Plaintiff's officers did not deny that, at this stage of defendant's dealership, they had refused to deliver additional cylinders to him; but their testimony suggests (and we use that verb advisedly for there is much in the transcript which simply smacks of suggestion) that such refusal to deliver additional cylinders was motivated not only by the state of defendant's open account but also by the compelling consideration that, although defendant's "cylinder float" continued to increase sharply, the "turnover" in those cylinders (i. e., the usage of propane supplied by plaintiff as manifested by the refilling of empty cylinders and the exchange of filled cylinders for empty ones) declined steadily during 1955 and 1956. As plaintiff's treasurer put it, "they (the cylinders) had to be filled somewhere, they were not being filled by us." Thus, plaintiff concluded that defendant was violating the hereinbefore-quoted contractual obligations *239 imposed upon him. However, until the written contract was terminated in 1960, plaintiff continued to do business with defendant on a cash basis and continued to refill empty cylinders and to exchange filled cylinders for empty ones, so that the full extent of plaintiff's alleged breach of the written contract was its refusal to deliver additional cylinders to defendant which would have resulted in further increase of his then "cylinder float" of 326 cylinders.

By the oral agreement entered into about March 1, 1953, defendant was to solicit customers in the same area for bulk gas service to be supplied by plaintiff's periodic deliveries of propane from a tank truck into large tanks on the customers' premises. Defendant's solicitation was to include not only prospective customers who already owned suitable tanks but also those to whom plaintiff's tanks might be leased or sold. Under this oral agreement, defendant was to install plaintiff's tanks, was to receive from plaintiff $5 for each 500-gallon tank and $10 for each 1000-gallon tank thus leased or sold, and was to be paid by plaintiff one cent per gallon for all propane delivered to bulk gas customers obtained by defendant. These customers were to be billed by, and were to make all payments directly to, plaintiff. In this bulk gas agency or dealership, defendant obtained some 60 to 65 bulk gas customers for plaintiff. Of these, 21 were served initially in tanks leased from plaintiff (again we note that the form of lease agreement is not before us), but 7 of those 21 customers subsequently purchased the tanks so that, at the time of plaintiff's alleged breaches of the oral agreement, only 14 customers were being served in leased tanks.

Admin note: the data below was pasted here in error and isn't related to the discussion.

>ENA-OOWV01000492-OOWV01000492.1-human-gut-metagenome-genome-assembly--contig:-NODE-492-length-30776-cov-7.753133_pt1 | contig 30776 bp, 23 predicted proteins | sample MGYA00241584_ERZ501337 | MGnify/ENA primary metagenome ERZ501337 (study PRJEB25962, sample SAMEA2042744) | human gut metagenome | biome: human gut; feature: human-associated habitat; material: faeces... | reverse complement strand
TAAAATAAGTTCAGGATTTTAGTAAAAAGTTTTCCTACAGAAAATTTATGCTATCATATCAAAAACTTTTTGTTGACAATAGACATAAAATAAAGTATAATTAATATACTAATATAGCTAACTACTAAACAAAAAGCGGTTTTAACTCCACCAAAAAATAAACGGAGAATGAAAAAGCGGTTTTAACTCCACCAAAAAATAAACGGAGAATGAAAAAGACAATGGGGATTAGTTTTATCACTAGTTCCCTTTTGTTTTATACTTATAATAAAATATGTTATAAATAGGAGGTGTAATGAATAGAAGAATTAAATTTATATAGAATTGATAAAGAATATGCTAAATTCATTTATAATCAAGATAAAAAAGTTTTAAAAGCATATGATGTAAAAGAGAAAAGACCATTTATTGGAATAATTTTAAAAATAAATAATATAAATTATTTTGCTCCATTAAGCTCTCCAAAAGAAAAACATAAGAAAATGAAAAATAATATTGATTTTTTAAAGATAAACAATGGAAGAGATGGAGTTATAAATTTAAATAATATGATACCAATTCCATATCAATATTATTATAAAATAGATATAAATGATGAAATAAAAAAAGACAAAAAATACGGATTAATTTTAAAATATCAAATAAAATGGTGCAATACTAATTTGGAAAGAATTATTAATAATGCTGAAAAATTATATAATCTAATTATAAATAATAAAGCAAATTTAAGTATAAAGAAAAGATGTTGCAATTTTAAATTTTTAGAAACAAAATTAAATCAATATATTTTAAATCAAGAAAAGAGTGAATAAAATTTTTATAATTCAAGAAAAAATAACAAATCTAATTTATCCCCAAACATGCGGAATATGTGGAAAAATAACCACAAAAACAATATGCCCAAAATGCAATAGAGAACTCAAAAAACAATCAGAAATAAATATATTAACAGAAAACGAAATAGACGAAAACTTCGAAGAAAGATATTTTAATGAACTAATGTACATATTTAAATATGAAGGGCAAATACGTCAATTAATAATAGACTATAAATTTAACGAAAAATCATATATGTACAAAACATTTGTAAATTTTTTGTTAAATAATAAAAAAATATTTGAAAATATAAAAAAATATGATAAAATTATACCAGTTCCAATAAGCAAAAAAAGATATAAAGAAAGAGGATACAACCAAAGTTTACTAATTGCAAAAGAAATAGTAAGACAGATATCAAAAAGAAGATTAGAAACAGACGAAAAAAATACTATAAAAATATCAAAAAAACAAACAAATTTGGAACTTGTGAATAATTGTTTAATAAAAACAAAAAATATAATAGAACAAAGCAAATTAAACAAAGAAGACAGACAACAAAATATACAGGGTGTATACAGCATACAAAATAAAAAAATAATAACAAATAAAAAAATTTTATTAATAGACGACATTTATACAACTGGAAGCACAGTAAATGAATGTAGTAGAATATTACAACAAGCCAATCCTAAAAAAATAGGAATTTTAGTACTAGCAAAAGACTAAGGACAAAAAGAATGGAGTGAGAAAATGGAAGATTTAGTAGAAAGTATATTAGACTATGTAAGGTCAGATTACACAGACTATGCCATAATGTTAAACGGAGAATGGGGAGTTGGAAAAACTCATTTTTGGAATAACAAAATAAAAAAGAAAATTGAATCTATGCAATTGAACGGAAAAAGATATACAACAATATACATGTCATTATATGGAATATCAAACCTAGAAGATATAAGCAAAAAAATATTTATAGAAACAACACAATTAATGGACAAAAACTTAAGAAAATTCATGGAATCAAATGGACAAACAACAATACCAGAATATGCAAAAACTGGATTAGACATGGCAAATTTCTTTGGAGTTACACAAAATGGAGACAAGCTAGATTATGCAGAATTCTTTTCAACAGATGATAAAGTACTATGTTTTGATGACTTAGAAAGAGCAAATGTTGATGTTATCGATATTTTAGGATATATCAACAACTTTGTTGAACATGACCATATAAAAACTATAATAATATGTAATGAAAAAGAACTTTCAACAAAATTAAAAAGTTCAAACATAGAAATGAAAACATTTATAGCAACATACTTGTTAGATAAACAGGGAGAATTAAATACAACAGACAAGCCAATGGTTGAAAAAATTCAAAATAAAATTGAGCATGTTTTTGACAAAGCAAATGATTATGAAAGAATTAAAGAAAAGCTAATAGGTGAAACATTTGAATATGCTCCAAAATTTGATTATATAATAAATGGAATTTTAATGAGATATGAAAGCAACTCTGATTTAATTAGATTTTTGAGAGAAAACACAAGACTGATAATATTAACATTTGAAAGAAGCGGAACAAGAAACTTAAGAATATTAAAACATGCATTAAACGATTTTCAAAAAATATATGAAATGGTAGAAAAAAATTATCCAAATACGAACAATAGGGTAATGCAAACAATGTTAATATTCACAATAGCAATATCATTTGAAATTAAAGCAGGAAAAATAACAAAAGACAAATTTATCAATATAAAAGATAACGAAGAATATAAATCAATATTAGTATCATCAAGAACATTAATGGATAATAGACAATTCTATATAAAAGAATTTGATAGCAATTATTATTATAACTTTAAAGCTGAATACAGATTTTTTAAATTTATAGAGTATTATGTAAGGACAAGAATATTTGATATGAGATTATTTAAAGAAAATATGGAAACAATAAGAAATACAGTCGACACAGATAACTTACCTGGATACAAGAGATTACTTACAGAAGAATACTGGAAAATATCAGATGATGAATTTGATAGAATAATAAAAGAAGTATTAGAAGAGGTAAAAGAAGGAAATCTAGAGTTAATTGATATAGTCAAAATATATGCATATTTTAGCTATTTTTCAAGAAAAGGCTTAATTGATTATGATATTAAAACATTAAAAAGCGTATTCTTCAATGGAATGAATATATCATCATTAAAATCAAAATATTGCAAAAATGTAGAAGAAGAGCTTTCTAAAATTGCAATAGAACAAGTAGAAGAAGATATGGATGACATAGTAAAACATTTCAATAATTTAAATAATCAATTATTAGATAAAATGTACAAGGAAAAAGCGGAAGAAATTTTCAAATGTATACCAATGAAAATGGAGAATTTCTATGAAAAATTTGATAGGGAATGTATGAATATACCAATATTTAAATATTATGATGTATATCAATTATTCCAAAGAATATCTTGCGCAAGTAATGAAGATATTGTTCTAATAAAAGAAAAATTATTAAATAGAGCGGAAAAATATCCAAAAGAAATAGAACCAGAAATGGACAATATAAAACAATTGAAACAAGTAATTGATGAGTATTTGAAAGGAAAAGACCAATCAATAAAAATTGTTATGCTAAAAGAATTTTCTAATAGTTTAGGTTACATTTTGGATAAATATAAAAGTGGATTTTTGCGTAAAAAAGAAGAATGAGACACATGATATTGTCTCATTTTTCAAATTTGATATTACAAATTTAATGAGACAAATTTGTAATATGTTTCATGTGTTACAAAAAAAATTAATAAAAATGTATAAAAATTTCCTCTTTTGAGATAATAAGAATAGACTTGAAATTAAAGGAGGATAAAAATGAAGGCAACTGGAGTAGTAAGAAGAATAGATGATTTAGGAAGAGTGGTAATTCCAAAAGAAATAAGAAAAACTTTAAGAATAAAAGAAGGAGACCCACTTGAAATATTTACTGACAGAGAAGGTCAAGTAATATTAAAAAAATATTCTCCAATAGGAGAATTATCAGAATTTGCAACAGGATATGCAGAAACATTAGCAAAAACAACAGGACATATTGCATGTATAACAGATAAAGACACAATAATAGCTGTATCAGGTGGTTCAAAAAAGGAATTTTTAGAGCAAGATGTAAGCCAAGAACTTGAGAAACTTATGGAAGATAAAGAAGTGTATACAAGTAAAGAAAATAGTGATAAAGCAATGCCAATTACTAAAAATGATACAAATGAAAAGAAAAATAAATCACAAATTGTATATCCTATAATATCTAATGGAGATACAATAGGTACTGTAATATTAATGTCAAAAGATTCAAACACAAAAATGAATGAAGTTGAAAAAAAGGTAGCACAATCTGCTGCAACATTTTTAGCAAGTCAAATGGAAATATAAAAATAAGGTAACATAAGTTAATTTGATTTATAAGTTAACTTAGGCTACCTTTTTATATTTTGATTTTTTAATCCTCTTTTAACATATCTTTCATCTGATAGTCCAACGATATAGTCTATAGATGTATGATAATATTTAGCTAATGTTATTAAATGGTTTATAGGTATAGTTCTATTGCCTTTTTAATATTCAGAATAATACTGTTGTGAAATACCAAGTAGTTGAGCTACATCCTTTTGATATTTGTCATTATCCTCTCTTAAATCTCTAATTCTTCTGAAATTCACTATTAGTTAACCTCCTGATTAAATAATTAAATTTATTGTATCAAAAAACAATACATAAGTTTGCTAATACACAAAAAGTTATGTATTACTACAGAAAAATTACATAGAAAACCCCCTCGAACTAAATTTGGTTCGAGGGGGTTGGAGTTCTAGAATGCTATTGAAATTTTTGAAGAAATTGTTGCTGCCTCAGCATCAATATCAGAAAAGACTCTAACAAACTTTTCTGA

The first breach of the oral agreement, as alleged in defendant's counterclaim, was that on or about January 28, 1955, plaintiff notified defendant that it would make no more deliveries of bulk gas to customers in the Leasburg area but that, if defendant desired to make such deliveries, plaintiff would supply a tank truck to him without charge.

According to defendant, "I told them (plaintiff's officers) at the time I couldn't make deliveries for that price, one cent a gallon, and I asked them for two cents," but "the only thing they would do was to pay the one cent a gallon, that is all." So, "it was either me (defendant) not delivering the gas or accept their offer." Feeling an obligation to service "my customers," defendant took plaintiff's truck and made bulk gas deliveries until September 1955, when plaintiff resumed such deliveries.

The second breach of the oral agreement, as charged by defendant, was that on or about June 22, 1956 (the evidence indicates that the date actually was August 1, 1956), plaintiff again refused to deliver bulk gas to customers in the Leasburg area, sold to Hausgas, Inc., the 14 tanks owned by plaintiff but leased to customers in that area, and also gave to Hausgas "the names and addresses of all the defendant's customers." The parties agreed that on or about June 22, 1956, plaintiff had offered to sell the 14 leased tanks to defendant for $4,000 but that defendant then had refused to pay that much for them. Plaintiff's evidence was that, when defendant did not accept the $4,000 offer or make a counteroffer within a reasonable time, the tanks were sold to Hausgas on August 1, 1956, for $3,575, so that defendant's subsequent offer of $3,500 was simply another instance of "too little too late." Defendant's version was that his $3,500 counteroffer had been made over the telephone later on the same day he had rejected plaintiff's original offer, that plaintiff's president then had said that he would "think it over" and would "let you (defendant) know before I do anything about the tanks," but that defendant had heard nothing further about the 14 leased tanks until he learned by chance that they already had been sold to Hausgas.

Although plaintiff unsuccessfully moved for a directed verdict on the counterclaim at the close of the evidence and again by after-trial motion [Rule 72.02, V.A.M.R.; V.A.M.S. § 510.290], plaintiff's only point upon appeal is that defendant's sole instruction *240 (numbered 2), which purported to cover the counterclaim in its entirety and to authorize a verdict thereon, was prejudicially erroneous in eight particulars. However, two of those specific complaints in substance and effect challenge the sufficiency of the evidence to permit a recovery of damages for the alleged contractual breaches, and to that subject we now address ourselves.